Aside from the obvious tapas restaurants (the portions are huge by the way, bring some friends), there are also an abundance of really good Asian restaurants, particularly Japanese. I know it may seem contraindicated to visit Spain and not eat Spanish, but this is a city break remember, and you wouldn’t visit New York and only eat hot dogs.
Two Asian eateries worthy of a mention are Daruma Sushi, who offer a lunch menu for just €14. This included several tempting options. I went for salmon tartare, full of crunchy, piquant ginger, spring onion and wasabi to offset the smoothness of the salmon, followed by their special sushi selection (12, yes 12, pieces!), followed by ice cream with mango and raspberry coulis. We even got an amuse bouche at the start of the meal. The food is fresh and tasty and extraordinary value for money. Bi Bap is another good choice. A nicely designed little restaurant on Plaza del Mercat, they offer a mind-blowing array of dishes from every part of Asia. We started in Vietnam and Malaysia and finished in Thailand, via Japan. To be honest, we could have eaten the entire menu, and every dish was as beautifully prepared as it was authentic.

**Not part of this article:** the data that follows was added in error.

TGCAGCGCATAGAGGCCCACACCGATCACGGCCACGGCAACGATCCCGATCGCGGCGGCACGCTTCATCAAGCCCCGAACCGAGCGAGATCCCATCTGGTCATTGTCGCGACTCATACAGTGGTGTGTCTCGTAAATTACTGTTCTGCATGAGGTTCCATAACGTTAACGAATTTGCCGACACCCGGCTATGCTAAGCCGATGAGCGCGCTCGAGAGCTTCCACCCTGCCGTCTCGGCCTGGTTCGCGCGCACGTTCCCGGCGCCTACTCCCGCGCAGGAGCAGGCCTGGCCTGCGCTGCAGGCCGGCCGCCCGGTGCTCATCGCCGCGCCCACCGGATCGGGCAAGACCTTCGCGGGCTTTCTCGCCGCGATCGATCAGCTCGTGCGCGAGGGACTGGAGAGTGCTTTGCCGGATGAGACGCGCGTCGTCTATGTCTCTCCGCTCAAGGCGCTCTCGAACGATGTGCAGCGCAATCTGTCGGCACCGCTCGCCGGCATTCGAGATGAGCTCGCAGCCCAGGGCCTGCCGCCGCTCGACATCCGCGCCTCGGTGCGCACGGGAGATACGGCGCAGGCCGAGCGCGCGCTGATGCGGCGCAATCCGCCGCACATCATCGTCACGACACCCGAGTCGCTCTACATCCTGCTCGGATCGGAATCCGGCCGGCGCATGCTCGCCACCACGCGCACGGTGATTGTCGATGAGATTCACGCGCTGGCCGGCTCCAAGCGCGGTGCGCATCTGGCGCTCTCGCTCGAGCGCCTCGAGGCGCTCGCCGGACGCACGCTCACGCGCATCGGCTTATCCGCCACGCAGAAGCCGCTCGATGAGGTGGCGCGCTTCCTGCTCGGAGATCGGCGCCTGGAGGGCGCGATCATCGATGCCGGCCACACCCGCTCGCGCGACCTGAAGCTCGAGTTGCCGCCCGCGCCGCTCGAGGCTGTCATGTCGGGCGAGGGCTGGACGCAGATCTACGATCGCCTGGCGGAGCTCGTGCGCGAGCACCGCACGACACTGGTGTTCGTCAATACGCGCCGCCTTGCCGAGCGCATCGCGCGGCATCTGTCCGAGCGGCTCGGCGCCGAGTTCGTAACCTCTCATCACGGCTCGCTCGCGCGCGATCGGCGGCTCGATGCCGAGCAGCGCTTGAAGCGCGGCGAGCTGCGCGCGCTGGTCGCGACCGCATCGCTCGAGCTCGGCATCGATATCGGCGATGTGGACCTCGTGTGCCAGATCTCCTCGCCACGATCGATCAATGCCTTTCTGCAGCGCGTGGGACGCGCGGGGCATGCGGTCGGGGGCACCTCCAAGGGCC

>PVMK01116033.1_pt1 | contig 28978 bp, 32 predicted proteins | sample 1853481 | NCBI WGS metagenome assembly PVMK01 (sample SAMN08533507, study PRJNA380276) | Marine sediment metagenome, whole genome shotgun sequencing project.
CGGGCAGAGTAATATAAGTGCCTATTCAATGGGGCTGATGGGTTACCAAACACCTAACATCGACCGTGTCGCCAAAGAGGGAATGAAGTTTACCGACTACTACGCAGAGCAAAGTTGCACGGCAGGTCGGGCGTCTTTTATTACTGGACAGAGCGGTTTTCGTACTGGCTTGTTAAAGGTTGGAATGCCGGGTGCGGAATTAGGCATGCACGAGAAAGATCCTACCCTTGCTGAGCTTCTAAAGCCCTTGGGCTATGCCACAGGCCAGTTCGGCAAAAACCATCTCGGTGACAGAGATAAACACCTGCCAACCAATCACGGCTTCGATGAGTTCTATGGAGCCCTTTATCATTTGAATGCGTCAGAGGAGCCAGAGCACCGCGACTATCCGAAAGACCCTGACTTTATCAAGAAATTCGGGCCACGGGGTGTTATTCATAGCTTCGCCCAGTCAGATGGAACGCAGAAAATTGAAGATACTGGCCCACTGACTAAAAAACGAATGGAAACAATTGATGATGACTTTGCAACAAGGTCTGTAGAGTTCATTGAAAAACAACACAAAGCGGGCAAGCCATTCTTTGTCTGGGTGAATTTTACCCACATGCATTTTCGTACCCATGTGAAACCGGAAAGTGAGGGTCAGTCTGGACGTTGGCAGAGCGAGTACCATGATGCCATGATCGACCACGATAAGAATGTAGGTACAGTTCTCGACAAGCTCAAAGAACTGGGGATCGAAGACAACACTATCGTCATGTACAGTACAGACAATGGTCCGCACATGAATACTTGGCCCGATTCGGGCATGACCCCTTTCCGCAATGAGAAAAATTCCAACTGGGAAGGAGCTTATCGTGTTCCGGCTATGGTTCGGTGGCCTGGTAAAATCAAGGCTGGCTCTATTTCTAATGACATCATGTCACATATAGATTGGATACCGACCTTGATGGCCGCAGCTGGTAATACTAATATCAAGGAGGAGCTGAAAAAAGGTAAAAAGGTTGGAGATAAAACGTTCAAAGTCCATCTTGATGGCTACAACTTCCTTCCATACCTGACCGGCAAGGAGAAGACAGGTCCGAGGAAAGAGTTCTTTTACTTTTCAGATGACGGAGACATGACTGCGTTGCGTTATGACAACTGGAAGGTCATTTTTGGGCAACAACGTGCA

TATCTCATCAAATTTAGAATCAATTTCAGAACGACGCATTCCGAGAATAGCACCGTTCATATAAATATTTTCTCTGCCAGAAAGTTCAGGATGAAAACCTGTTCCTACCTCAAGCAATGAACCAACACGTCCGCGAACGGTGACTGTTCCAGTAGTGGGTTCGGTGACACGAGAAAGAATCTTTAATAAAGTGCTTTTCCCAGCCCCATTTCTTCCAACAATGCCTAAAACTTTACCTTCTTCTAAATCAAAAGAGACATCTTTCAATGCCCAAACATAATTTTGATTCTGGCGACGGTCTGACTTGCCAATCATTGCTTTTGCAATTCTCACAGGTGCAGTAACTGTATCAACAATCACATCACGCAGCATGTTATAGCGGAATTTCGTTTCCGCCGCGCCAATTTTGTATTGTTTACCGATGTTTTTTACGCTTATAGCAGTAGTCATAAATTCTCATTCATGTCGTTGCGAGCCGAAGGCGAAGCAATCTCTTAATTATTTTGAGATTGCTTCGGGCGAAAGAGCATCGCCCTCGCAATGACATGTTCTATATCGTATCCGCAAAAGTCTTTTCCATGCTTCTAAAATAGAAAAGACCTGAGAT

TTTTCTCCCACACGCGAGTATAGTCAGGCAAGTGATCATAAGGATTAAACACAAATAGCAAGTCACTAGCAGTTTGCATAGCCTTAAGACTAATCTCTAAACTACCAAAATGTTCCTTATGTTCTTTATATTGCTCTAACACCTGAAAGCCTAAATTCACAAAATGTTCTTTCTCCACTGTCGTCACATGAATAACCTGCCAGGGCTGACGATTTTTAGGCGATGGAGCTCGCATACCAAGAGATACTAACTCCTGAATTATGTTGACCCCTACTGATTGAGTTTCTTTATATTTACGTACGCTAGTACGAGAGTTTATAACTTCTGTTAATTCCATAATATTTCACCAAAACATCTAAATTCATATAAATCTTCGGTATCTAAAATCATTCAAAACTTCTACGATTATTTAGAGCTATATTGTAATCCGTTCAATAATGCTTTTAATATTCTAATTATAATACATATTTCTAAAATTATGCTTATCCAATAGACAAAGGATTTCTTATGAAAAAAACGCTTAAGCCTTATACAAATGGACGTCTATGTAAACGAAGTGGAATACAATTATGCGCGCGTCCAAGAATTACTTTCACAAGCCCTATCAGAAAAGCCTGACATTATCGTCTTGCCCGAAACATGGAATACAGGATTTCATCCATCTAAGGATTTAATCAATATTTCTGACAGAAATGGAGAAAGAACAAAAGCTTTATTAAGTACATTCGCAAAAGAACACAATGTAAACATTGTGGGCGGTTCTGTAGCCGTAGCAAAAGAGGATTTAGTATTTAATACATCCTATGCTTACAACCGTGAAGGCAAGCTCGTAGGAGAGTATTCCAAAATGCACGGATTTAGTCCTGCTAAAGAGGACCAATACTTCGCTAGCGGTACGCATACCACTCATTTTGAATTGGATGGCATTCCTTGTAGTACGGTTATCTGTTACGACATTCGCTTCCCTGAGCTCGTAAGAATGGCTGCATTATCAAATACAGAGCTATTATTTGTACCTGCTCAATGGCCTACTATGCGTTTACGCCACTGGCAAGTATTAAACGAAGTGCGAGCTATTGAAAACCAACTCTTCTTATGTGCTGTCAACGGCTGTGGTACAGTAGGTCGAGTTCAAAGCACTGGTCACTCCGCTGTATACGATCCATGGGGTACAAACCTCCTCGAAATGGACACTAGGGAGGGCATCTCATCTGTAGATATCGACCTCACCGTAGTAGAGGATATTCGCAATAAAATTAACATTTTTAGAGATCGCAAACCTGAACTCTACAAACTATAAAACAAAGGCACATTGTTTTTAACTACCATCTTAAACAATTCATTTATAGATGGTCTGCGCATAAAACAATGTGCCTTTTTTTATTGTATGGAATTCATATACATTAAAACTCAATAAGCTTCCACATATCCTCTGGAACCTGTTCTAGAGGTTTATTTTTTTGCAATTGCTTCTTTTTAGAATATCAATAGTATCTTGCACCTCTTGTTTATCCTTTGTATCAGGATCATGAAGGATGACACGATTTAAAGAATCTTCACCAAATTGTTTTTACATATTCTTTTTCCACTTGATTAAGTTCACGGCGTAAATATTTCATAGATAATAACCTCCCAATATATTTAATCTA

She’s very cool.
Aside from the super clubs (Pacha and El Divino have both introduced their iconic Ibizan brands to Palma), there are an abundance of very cool little bars to be found in the backstreets. Cafe L’antiquari can be found on some steps just down from La Rambla. L’antiquari is a bijou, bohemian bar, offering delicate fresh nibbles made with interesting ingredients native to Mallorca. The ambience and jazz music might fool you into thinking you’re in Brussels or Prague, however the staff are really friendly – even preparing us a list of must-see beaches on an order slip during their peak service hours, with smiles of enthusiasm and not a hint of tourist fatigue. Another great find was Amor de Madre, on Plaza del Mercat. This trendy little bar has a tempting and affordable selection of ‘Bocadillos’ – open sandwiches topped with different tapas, and the walls are lined with pieces by famous street artists such as Miss Vann. Again, despite the place screaming designer cool, there was none of the usual bravado you’d find in it’s equivalent in London or Barcelona, for example. Just good music, cheap beer, friendly people and art which brings a smile to your face.
Having a car in Palma is a good idea, as there’s so much to see and do all over the island. Being The Disorganised Traveller, however, naturally I forgot my driver’s license. This was fine as it gave me the opportunity to test out the public transport. Like in most of Southern Europe, this is frequent, reliable and cheapedy-cheap.